Microbuses as the curse of Cairo traffic?
Well, we do hate them but, they’re an incredibly powerful and informal system, Slum-like conditions in the ‘ashwa’iat. On the other hand, the slums, surprisingly; unlike what we most think, are almost connected to water systems.
With all the crowded jams, Cairiens tend to succeed in using the public transportation, it is affordable and efficient (if you count microbuses as efficient). The city remains extraordinarily compact. Moreover, despite their informal status, homeowners in the ashwa’iat feel relatively secure in their property titles.
The irony of Cairo is that its relative functionality is not the result of an enlightened government plans. In other words, the most heavily-inhabited parts of Cairo, unlike New Cairo or 6th of October City, have developed almost independent of government plans.
Maybe the city can turn away from the delusional engineering that promoted the failed desert cities like Tushka, and instead embrace a friendly approach that invests in real, inhabited communities inside Cairo.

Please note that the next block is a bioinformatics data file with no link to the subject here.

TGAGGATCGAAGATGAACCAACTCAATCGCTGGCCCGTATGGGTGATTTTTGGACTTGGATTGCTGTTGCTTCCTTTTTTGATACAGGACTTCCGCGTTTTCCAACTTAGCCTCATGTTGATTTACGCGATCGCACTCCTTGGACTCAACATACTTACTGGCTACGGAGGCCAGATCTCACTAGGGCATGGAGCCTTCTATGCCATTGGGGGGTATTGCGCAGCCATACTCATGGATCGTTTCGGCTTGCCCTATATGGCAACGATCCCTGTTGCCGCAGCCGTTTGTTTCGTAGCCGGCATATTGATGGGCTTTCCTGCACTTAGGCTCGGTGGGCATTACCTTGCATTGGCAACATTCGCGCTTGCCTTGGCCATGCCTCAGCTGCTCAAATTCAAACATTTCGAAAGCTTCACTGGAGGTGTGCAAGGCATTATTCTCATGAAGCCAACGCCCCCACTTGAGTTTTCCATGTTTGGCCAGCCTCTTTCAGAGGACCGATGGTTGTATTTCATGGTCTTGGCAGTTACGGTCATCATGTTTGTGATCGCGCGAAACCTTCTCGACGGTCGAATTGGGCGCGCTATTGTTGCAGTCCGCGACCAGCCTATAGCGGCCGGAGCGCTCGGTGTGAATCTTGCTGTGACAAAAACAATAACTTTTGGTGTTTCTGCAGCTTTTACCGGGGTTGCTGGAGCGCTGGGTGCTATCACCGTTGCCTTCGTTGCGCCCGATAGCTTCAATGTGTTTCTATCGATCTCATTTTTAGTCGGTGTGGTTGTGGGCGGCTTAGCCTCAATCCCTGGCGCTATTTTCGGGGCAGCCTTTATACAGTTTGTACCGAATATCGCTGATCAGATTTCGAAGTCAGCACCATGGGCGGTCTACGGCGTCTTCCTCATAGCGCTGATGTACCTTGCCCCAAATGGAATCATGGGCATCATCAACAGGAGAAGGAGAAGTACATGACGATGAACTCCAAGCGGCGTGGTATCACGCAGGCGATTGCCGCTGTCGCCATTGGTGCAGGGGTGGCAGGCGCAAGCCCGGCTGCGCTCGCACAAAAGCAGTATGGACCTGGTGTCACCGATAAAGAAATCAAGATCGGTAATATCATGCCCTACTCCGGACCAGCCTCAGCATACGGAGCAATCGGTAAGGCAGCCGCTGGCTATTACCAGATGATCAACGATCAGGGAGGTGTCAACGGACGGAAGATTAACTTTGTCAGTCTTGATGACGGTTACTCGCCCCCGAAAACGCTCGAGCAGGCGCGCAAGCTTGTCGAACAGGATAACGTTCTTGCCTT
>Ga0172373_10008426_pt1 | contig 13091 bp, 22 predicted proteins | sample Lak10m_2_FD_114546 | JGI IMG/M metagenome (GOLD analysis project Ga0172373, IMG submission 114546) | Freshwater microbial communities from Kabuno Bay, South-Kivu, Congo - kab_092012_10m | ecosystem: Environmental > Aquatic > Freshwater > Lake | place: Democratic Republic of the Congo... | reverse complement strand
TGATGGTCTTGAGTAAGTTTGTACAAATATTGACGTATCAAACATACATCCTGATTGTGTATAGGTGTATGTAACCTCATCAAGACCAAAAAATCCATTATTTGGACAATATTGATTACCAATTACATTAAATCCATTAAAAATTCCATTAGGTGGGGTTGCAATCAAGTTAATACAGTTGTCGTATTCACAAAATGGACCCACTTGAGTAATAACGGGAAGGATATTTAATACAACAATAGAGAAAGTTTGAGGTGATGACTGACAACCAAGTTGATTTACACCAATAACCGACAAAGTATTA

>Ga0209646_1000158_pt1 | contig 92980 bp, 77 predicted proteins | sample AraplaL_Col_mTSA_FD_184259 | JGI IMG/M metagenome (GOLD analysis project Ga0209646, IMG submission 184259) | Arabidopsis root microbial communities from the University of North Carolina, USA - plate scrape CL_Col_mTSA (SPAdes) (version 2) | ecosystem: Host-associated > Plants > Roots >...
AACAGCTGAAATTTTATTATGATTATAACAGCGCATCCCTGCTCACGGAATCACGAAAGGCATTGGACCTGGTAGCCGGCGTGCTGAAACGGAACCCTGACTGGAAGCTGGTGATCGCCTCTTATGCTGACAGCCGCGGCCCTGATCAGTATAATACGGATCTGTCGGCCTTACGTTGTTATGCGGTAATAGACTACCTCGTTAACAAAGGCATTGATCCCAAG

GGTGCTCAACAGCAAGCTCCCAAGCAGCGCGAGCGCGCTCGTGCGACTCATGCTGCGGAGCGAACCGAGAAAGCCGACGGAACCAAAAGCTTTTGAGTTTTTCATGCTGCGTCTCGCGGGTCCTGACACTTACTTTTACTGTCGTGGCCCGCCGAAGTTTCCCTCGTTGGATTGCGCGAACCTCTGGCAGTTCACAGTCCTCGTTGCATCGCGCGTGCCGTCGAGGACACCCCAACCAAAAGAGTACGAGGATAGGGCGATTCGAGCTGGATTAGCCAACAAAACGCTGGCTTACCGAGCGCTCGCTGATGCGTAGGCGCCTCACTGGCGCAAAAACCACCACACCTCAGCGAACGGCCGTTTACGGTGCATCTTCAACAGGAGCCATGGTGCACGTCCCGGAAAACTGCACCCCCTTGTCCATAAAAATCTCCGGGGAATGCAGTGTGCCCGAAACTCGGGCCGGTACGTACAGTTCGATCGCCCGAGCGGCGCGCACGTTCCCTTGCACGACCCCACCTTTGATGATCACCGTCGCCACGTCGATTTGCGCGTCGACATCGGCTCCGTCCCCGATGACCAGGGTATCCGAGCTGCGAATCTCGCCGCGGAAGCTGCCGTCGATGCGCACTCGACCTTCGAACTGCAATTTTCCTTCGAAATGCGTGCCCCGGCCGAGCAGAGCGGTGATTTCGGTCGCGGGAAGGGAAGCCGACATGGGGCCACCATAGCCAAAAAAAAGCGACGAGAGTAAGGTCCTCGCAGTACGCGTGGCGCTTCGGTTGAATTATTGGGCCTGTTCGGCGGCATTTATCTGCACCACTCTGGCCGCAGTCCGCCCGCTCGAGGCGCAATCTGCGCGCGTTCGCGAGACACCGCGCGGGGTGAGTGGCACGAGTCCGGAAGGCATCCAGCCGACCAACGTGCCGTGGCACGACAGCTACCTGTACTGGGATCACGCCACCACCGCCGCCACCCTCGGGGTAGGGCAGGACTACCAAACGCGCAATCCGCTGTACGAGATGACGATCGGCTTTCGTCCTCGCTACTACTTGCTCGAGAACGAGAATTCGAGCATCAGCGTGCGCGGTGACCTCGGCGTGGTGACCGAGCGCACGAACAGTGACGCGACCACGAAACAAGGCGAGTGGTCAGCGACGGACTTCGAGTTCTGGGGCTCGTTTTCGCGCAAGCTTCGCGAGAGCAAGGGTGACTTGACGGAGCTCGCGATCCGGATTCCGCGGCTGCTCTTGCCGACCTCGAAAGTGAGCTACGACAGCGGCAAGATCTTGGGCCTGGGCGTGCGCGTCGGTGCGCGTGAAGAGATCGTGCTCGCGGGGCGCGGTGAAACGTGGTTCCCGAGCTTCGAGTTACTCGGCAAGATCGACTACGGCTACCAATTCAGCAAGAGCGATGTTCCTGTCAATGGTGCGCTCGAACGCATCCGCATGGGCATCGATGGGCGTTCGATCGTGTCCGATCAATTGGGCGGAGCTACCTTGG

So, why not re-imagine the urban CORE of Cairo. For example, some real estate companies are looking at the extraordinary renovation potential in Cairo’s old yet elegant downtown. Old buildings could be turned into large parkings or whatever’s efficient to this busy city.
There is a growing interest of the importance of the Nile as a means of transportation. There’s the government Nile ferry and a private business now called the Nile Taxi.
Seems, that whenever we are fed up of this city we tend to think about the desert. But such grand visions of social engineering nearly always fail. For thousands of years, Egyptians have lived on the banks of the Nile; there’s no reason to think that now is the time to change this. For one of the world’s largest cities, Cairo has an impressive functionality of a humming bee. It’s time to direct Cairo’s growth energy into the urban areas where we ALREADY ACTUALLY LIVE, and leave the imaginary plans for populating the desert. Maybe we could only use the desert for more artistic things.
We don’t understand this city yet.